City selects new solid waste service provider

In their most recent session, Oneonta city councilors selected Waste Pro of Alabama Inc., as the city’s new solid waste collection provider. Waste Pro’s bid of $9.45 per month for residential service falls 30 cents below the present price and bid of Republic Services of Anniston.

Waste Services of Alabama LLC, bid $9.82 a month and Advanced Disposal Services Solid Waste Southeast Inc., bid $10.55. Waste Pro’s commercial services bid of $3.19 per cubic yard also reflected the lowest price, with Waste Services at $3.58, Advanced at $3.85, and Republic at $4.20.

The request for bids sought quotes as well on: “Collection of containerized recyclable material at two (2) container locations within the City’s city limits.” Advanced and Waste Services offered those at no additional costs, while Waste Pro bid $8.50 per cubic yard with “rolloff containers” and $1.50 for “front-load containers,” but without “glass.” Republic provided its own stipulations at “$250 per haul plus $27 per ton.”

Councilmen Danny Robinson and Richard Phillips expressed particular interest in exploring the recycling option. City manager-economic developer Ed Lowe recommended the council approve the initial residential and commercial bids and table consideration of the recycling proposal.

In discussion, Lowe indicated that the anticipated start of the contract some seven weeks ahead would require considerable work for the new supplier. He estimated the recycle charge would run an additional $1 a month per household.

Robinson made reference to that charge as not all that significant but had Lowe waffle on it. The manger indicated he had estimated that figure based on past experience when the city had located containers at its library parking lot.

Recycling questions led to further comments eventually involving representatives attending for three of the bidding companies. Generally, the representatives held that there is virtually no profit in recycling for collection service companies. Those who did not list charges for recycling indicated the city would face control and sorting expenses of its own to benefit from their no charge bids.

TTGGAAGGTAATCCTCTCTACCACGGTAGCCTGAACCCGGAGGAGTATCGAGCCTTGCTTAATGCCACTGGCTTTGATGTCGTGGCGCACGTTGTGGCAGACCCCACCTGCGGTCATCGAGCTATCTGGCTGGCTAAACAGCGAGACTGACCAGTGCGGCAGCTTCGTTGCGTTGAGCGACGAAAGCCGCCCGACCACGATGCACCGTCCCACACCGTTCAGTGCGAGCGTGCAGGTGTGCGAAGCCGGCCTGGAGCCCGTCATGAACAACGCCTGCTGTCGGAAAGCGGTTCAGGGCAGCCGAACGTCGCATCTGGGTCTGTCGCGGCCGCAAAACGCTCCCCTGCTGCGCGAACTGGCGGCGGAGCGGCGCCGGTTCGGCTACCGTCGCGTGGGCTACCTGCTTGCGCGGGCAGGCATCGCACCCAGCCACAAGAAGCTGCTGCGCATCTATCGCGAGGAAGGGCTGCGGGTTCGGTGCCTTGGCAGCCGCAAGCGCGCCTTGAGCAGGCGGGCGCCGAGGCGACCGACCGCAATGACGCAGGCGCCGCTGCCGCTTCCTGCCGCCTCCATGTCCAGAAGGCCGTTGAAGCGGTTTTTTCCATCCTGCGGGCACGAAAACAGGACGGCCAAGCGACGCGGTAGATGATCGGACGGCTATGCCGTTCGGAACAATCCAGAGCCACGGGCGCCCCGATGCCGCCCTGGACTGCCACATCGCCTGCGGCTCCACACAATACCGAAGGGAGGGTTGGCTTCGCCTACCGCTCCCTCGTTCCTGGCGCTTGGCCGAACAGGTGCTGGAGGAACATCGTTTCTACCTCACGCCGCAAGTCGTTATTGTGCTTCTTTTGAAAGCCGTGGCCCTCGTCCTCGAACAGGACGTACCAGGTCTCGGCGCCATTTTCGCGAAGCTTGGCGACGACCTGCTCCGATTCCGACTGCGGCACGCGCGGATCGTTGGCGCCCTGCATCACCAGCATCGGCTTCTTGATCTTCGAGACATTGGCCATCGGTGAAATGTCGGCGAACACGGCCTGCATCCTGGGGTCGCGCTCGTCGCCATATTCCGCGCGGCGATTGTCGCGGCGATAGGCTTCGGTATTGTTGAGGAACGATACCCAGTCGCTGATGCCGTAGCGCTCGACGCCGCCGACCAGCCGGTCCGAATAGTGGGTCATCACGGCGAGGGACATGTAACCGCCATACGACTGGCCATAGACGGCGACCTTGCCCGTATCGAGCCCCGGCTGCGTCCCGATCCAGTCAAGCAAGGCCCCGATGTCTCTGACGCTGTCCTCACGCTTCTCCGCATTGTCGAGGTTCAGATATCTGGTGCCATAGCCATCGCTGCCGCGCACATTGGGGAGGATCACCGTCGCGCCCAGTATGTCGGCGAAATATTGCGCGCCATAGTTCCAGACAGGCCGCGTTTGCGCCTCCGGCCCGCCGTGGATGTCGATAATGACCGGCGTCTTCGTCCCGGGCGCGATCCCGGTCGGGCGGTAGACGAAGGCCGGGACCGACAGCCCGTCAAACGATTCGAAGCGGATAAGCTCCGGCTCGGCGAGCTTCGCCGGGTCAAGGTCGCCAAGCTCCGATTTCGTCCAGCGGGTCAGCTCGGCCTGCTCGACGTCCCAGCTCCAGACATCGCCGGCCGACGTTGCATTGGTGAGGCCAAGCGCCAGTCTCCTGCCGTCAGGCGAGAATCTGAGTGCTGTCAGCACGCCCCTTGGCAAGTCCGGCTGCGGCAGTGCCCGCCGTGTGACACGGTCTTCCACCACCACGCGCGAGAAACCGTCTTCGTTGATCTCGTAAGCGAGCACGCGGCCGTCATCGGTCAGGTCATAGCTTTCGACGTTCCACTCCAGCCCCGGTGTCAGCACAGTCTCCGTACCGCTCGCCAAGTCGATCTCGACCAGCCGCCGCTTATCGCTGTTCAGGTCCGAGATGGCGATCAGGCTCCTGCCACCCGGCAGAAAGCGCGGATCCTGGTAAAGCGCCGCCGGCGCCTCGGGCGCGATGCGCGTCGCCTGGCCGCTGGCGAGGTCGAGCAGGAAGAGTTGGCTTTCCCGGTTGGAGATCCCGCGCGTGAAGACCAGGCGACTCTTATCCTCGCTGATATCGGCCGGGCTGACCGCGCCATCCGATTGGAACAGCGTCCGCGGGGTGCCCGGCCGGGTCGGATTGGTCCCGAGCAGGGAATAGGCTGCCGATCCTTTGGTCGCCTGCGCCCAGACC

Lowe spoke again, as he and others have asserted on other occasions, that the city would need to have some oversight in controlling public access to the recycling containers. In this session, he spoke of a possible controlled access area admissible through a key card reader. He held the city would either have to absorb the additional costs for recycling expenses or pass the cost on to its residents.

Robinson moved as Lowe had recommended. Phillips seconded the motion which passed unanimously. According to public safety director/administrator Brandon Horton, contacted later, the city’s present monthly charge to residents of $14.58 for collection services will continue at that rate. He notes that charges above the contract bid come from collection services through the Oneonta Utilities Board and city administrative charges. School board seeks additional funding

Former city councilman and current city board of education member Don Maples provided councilors a handout reviewing city revenues to the school system. He thanked the council for past assistance and for placing the board in its budget.

Maples asked the council, as it enters its usual period of budgeting considerations, to increase its appropriation to the schools. The city presently appropriates 1/25th of its sales tax revenues, an estimated $175,000 for fiscal 2017, to the school system. Maples asked the city to increase that by some $43,000 (1 percent of its approximately $4.3 million sales tax receipts) to 1/20th of that tax source.

Phillips questioned the schools’ most pressing needs. Maples listed several but explained the board envisions seeking additional revenues from other sources to augment other needs.

Robinson, who would later thank Maples for his presentation, noted that while the board has its long-range vision, so does the city. Robinson suggested the school might need to look at other sources beyond the city coffers. Other pronouncements

Lowe won approval to hold a public hearing on the downtown entertainment district at 5:15 p.m. prior to the next council meeting on Aug. 22. He also advised councilor Tonya Rogers of plans to open B Street to Second Avenue West (Ala 75 South), which might relieve Rogers’s concerns over potential pedestrian crosswalk hazards at A Street and Second Avenue.

Rogers also shared resident concerns presented her over traffic light confusion between the two sets of signals on U.S. 231 South at First and Second avenues. Lowe noted the city will discuss the matter with state transportation officials proposing a possible strobe light installation.

Rickey Statham of the Oneonta Public Library announced receipt of a $15,000 grant which will be used in part to fund a 3-D printer. He shared figures revealing increased library use and summer reading participation.

City beautification board chair Marlene Stroud presented monthly awards to residential winner Jeremiah Underwood and commercial selection, Swamp Tails restaurant.

Mayor Ross Norris and councilmen Nathaniel Butler joined Robinson, Phillips, and Rogers for the Aug. 8 meeting. Councilor Hal Blackwood missed the session. The council holds its regular meetings at 5:30 p.m. in city hall chambers the second and fourth Tuesdays of each month.